Wednesday, December 09, 2009

Big brother is watching

Meesha brought this to my attention: An article in The Pitch that tells about the Missouri Attorney General's office seeking an injunction against some people near Springfield who were selling a dangerous substance: raw milk. You can read what Mike Adams, the editor of, has to say about it HERE. Here's an excerpt quoted in The Pitch:
"In case you're not yet sure what you're reading here, note carefully that these daughters were not caught selling crack, meth or crank. They weren't dealing second-hand pharmaceuticals to yuppie school kids. They weren't selling e.coli-contaminated hamburger meat, cancer-causing diet sodas (made with aspartame) or canned soups laced with MSG. They weren't even selling broiler chickens contaminated with salmonella -- just as you can find in every grocery store in America. Nope, they were selling raw milk. You know, the bovine mother's milk, unpasteurized, unprocessed, non-homogenized and wholly pure, natural and innocent. The stuff America was raised on. The stuff your parents fed you when you were a kid, if your family was lucky enough to have a cow."
As many of you know, Cliff and I drink raw milk from our Jersey cow; for most of my married life, in fact, we drank raw milk with no ill effects. Years ago I even sold raw milk to individuals who sought me out and asked if they could buy some. I knew it was against the law even then, but I trusted the people not to get me in trouble. There's a local man Cliff works with who really wants to buy milk from me right now, but it would force me to milk my cow more often than I want to: in winter, especially, the less I milk the cow, the happier I am.
So, what is so dangerous about drinking raw milk?
E coli is probably the main one, if the udder isn't washed off thoroughly; cows lie on the ground to chew their cud, and sometimes they lie where manure has been. I take a kitchen towel out with me when I go to milk, one end of which has soapy water on it; the other end is dry. So I wash and dry Bonnie's udder thoroughly before I milk.
Another thing cows can pass to humans is brucellosis, known in the old days as "bangs" in cattle, and undulant fever in humans. My cow was vaccinated against this as a heifer, and there's a metal tag in her ear to prove it. A long-since departed Creighton, Missouri, dairyman named Ross Helms, who used to have a big Jersey dairy, told me stories of how he lost his whole herd to Bangs back in the thirties.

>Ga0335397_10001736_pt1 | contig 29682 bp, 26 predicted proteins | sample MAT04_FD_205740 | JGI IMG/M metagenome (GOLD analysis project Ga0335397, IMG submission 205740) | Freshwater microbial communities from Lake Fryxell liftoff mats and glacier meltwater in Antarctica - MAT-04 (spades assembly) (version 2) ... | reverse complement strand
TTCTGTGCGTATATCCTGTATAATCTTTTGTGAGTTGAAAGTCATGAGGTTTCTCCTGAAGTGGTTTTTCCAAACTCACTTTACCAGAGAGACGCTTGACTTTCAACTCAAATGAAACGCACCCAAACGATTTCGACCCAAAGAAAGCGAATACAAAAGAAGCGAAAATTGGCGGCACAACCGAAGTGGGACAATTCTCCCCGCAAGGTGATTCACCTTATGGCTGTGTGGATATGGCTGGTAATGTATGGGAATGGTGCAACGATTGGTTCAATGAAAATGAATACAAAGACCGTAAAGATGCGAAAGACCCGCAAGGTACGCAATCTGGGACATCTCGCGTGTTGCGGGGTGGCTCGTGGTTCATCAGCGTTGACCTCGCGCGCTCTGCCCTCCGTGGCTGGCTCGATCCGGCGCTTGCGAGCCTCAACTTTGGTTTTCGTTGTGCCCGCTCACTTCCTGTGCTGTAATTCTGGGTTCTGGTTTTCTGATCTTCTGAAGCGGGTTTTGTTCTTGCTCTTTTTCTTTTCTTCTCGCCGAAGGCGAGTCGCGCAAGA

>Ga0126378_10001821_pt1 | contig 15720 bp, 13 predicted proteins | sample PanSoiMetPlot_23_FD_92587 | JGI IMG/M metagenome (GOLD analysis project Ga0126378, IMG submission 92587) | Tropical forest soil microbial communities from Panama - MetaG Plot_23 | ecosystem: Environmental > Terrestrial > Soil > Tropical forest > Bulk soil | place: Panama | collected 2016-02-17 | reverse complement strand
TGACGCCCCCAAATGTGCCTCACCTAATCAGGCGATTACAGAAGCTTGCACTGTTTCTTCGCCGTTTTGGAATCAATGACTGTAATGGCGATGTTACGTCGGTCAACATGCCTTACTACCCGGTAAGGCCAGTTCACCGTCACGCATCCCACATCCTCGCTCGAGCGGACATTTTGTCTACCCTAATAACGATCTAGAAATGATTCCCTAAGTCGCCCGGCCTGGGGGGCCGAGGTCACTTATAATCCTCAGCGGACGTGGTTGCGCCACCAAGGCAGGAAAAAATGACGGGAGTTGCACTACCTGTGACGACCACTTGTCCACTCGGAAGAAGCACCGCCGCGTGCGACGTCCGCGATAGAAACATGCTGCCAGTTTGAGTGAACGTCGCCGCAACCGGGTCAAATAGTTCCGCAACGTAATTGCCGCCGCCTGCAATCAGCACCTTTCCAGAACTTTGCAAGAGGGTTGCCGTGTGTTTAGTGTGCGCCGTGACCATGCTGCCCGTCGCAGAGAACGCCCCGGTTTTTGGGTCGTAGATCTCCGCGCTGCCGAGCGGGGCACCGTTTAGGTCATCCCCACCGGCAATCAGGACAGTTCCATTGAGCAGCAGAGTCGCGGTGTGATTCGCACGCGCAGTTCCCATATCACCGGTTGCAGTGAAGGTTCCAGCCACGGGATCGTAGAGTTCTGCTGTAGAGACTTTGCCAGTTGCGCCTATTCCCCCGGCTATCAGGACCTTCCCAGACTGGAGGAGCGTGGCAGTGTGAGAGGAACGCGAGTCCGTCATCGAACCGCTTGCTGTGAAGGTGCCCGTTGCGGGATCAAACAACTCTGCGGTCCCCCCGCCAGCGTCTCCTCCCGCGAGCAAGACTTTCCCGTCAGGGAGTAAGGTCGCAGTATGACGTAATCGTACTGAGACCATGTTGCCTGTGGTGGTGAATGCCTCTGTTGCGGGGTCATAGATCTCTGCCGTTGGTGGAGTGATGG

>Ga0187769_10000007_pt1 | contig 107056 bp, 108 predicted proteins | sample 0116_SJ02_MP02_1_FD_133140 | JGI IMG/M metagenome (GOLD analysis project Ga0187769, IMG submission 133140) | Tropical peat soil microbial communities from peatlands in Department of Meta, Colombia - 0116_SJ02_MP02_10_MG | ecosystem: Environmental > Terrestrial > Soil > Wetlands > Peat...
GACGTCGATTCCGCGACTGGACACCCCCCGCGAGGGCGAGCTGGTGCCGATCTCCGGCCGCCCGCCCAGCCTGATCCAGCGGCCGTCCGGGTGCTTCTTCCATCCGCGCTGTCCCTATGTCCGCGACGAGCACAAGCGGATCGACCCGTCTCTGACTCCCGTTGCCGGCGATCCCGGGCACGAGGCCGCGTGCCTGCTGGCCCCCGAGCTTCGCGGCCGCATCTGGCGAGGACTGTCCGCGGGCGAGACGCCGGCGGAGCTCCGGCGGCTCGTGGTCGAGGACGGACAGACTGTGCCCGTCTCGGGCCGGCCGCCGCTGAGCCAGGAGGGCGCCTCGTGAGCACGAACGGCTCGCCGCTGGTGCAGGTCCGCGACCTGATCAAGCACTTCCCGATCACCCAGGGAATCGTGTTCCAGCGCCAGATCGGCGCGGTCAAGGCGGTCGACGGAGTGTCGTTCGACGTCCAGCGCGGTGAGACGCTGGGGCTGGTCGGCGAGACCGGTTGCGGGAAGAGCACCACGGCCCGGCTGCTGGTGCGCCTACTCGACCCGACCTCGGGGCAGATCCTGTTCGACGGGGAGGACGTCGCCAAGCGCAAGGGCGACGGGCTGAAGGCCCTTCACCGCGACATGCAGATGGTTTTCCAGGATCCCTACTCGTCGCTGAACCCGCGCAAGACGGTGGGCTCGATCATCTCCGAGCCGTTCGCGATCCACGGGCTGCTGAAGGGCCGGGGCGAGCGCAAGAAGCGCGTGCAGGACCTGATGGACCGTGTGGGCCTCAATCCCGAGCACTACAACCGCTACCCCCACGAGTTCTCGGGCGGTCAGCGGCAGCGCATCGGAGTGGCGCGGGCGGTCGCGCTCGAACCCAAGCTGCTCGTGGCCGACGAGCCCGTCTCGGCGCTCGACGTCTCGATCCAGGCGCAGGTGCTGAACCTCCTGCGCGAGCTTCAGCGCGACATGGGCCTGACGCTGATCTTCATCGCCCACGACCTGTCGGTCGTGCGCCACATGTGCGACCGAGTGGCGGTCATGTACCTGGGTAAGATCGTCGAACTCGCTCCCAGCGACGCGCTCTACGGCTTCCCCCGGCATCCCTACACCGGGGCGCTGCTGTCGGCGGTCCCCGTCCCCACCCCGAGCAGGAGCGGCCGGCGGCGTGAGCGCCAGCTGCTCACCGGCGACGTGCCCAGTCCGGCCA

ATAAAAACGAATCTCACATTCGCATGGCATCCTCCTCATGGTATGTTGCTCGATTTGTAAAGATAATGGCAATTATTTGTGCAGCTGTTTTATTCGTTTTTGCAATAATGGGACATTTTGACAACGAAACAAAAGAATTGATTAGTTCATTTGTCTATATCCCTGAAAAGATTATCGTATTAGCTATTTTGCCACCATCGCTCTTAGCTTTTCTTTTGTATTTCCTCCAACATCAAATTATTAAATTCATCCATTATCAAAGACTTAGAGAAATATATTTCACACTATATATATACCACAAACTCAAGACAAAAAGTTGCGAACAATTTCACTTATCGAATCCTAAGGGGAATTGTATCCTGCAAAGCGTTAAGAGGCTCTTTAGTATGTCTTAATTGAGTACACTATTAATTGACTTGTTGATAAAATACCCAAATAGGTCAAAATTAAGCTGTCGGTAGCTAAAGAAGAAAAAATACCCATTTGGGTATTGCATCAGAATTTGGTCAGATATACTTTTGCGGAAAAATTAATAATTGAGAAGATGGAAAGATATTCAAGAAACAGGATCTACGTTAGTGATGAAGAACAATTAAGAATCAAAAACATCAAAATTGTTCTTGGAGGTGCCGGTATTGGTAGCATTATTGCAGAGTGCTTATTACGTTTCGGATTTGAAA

And then there's TB. In years past I'd have a yearly TB test done on all my milk cows. None of them ever tested positive. I don't worry about it with Bonnie because, after all, she doesn't have that many chances to be exposed to TB, and she'd have to catch it somewhere.
I suppose I can understand Big Brother trying to keep the public safe. But what if these people know the dangers and still choose to drink raw milk? Should they be able to make that choice?
I'm wondering if a time will come when the government will put me in jail for drinking milk from my own cow.
Meesha brought this whole thing to my attention because he was raised drinking raw milk in Russia. His daughter even had a glass of Bonnie-milk when they were here at my house. She also helped churn some butter, and put some of it on a piece of toast and ate it.
This whole thing could affect the people from whom I bought Bonnie. Maybe I should give them a heads-up.


  1. I would think most of the E-coli would be unsanitary conditions. Since you are so careful with yours I wouldn't worry about it. Which I know you are not worried. Helen

  2. As usual it seems attention is given to what should be left alone and the important things that need attention get ignored. I hope it never comes to the point where we cannot do in our own homes what we want to do...I can't imagine drinking milk being illegal.

  3. Lindie9:34 AM

    Crazy world isn't it?

  4. Interesting enty Mosie. There are so many more issues the government could be consentrating on.

  5. I grew up on raw milk, cow's butter and anything else that came off my grandparents farm. I'm still alive and kicking, although I can't kick as high as I used to. Sigh.....

    I didn't have a freezer until we bought a small one for the cottage. You know, something to keep all the leftover hotdogs, hamberger rolls and ice cream that had crystalized over the summer. We moved it here to the house a couple years ago and I LOVE it! Like you, I love having those tidbits in there to grab when I want to make something and I also can stock up on certain things that I use all the time. Wish I had moved it home sooner.

  6. Anonymous3:17 PM

    I read an article about goat farming and goat milk, and they got around this by selling "shares" in their animals, probably easier for a goat than a cow. The owners had several standing orders and she would leave them in a fridge for people to pick up on their own. They owned like 1% of a goat for instance and they were only taking their percentage of their milk not buying. Karen

  7. The government does not consider people smart enough to make decisions concerning their welfare. Mandatory seatbelt wearing, smoking prohibitions, and now raw milk. I wish the alcohol industry wasn't so powerful and that Big Brother would concentrate more on the grief that drinking causes so many families.

  8. I'm mostly known as 'MA''s already happening here. A man was in his house, alone, early, early in the morning. He decided to make himself a cup of coffee without throwing some clothes on. He was arrested for indecent exposure after he was seen by a person and child walking by.

  9. Laura Ingalls would just cluck her tongue at the stuff going on in our country today. Loved learning all about raw milk! What a wonderful entry!
    Lisa in Kentucky


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